Straight from our Converge Talks, Santiago Siri and the social impact of blockchain

January 12, 2022

Globant’s last edition of Converge in November 2021 highlighted how reinvention can lead businesses to thrive in our ever-changing world. We created a special converge talk series to continue exploring some of the most important topics that we talked about during the event. In this series, we spoke with Santiago Siri, President of the Democracy Earth Foundation. During the fireside chat between Globant’s own Alan Verbner, Co-Founder of Atix Labs, a Globant Division, and Siri, we learned about blockchain applications and their potential to impact people’s lives. Below you can find the 4 main takeaways of the conversation.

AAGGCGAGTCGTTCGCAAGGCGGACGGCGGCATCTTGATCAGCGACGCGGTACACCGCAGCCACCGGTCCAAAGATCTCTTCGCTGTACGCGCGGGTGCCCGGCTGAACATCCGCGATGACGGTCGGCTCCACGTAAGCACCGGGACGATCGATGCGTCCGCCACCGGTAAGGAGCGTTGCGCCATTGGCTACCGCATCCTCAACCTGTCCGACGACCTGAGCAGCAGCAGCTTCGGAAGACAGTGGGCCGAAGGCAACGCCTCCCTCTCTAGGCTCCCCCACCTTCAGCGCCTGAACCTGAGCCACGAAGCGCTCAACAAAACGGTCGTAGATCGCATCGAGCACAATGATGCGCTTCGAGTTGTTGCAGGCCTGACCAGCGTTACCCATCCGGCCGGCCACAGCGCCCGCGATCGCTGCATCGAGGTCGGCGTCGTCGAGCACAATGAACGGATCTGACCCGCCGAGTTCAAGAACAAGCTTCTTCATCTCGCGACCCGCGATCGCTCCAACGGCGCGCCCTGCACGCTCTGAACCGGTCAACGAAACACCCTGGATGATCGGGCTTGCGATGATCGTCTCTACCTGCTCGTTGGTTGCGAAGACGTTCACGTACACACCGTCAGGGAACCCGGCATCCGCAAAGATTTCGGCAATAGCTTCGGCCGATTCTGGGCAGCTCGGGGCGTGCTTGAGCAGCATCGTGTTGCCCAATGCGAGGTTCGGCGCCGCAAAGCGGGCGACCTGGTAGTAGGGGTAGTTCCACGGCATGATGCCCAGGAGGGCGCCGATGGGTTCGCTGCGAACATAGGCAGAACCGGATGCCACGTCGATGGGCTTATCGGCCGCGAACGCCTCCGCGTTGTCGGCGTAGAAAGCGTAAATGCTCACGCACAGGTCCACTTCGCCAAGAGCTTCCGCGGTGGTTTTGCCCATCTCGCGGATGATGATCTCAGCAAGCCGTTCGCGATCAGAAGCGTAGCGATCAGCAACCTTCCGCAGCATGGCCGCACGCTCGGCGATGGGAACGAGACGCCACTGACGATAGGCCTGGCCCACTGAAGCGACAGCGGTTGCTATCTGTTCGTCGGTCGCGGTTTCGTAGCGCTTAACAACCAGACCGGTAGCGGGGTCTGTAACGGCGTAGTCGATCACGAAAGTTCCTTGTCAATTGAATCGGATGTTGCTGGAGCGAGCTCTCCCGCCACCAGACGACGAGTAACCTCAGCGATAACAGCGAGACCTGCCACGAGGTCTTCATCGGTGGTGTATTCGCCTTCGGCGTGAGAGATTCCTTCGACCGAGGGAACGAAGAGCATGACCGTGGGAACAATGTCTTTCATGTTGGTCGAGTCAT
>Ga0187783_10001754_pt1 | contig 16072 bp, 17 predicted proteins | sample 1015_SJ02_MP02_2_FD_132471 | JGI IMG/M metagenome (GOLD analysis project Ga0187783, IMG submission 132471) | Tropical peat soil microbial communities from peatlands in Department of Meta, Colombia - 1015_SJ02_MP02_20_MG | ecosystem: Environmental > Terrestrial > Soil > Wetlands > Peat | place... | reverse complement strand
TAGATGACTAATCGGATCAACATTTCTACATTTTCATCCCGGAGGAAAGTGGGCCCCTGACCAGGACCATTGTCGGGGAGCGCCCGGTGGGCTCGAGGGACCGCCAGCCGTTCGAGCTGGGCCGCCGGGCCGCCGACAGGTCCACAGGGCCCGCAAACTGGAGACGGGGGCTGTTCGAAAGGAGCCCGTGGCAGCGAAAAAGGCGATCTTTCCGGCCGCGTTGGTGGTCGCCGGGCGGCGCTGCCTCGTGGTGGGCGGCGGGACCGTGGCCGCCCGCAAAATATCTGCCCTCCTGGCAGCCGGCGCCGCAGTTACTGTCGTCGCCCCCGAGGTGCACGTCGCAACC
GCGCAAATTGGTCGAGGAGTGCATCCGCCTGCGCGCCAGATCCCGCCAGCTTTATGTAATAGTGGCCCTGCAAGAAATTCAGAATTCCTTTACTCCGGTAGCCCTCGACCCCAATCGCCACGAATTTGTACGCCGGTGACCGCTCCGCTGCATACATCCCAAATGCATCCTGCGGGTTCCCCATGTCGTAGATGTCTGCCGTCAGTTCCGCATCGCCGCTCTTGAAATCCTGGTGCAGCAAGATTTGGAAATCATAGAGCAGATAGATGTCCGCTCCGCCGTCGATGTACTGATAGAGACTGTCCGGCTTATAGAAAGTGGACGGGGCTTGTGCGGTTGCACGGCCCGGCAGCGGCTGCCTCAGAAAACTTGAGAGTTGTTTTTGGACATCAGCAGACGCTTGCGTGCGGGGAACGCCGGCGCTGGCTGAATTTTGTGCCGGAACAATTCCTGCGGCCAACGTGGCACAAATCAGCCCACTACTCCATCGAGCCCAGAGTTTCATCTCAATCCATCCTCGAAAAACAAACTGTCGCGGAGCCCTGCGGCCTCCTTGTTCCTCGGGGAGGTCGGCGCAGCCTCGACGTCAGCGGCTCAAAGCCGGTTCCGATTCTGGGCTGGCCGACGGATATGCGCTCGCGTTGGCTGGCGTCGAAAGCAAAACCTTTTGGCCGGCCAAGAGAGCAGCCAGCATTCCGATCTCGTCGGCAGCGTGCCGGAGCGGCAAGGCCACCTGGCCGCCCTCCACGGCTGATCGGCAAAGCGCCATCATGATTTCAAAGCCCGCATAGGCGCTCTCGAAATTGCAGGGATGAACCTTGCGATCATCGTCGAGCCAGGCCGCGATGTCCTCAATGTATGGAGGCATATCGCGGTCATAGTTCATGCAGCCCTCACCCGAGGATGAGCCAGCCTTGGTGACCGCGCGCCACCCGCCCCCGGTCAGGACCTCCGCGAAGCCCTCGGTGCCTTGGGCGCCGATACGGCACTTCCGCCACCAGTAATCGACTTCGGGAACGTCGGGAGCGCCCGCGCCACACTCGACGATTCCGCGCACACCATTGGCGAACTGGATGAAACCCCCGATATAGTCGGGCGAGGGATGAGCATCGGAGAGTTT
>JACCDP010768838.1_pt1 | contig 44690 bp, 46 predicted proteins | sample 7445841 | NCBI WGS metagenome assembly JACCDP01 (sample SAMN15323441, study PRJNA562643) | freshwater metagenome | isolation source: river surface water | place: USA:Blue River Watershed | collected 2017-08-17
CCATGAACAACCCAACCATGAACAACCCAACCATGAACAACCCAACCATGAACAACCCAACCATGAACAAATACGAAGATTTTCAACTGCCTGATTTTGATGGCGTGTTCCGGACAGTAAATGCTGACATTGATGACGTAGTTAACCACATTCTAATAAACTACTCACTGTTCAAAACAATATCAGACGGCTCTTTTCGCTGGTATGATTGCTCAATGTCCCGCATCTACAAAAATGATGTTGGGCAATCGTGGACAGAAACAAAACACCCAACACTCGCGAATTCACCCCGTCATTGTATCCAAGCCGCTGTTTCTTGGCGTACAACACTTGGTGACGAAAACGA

1. Through the possibilities of blockchain technology, we level the playing field 

Siri claims the opportunities to innovate through blockchain are enormous. “Blockchain could be used to provide a universal basic income (UBI) that would be the same for everyone, regardless of the country where they were born.” UBI, also known as a Citizen’s income, is a government-guaranteed payment program for each citizen to cover the basic cost of living by receiving a monthly payment.

“The most exciting thing about Crypto UBI is that someone in Mumbai can obtain the same value as someone in Connecticut or Los Angeles. It’s a level playing field network.”

Crypto UBI is a blockchain-based platform that distributes cryptocurrency in the form of a universal basic income. In a joint effort with Democracy Earth, Proof of Humanity is launching a UBI Token, where their verified humans will be the first fully decentralized UBI recipients.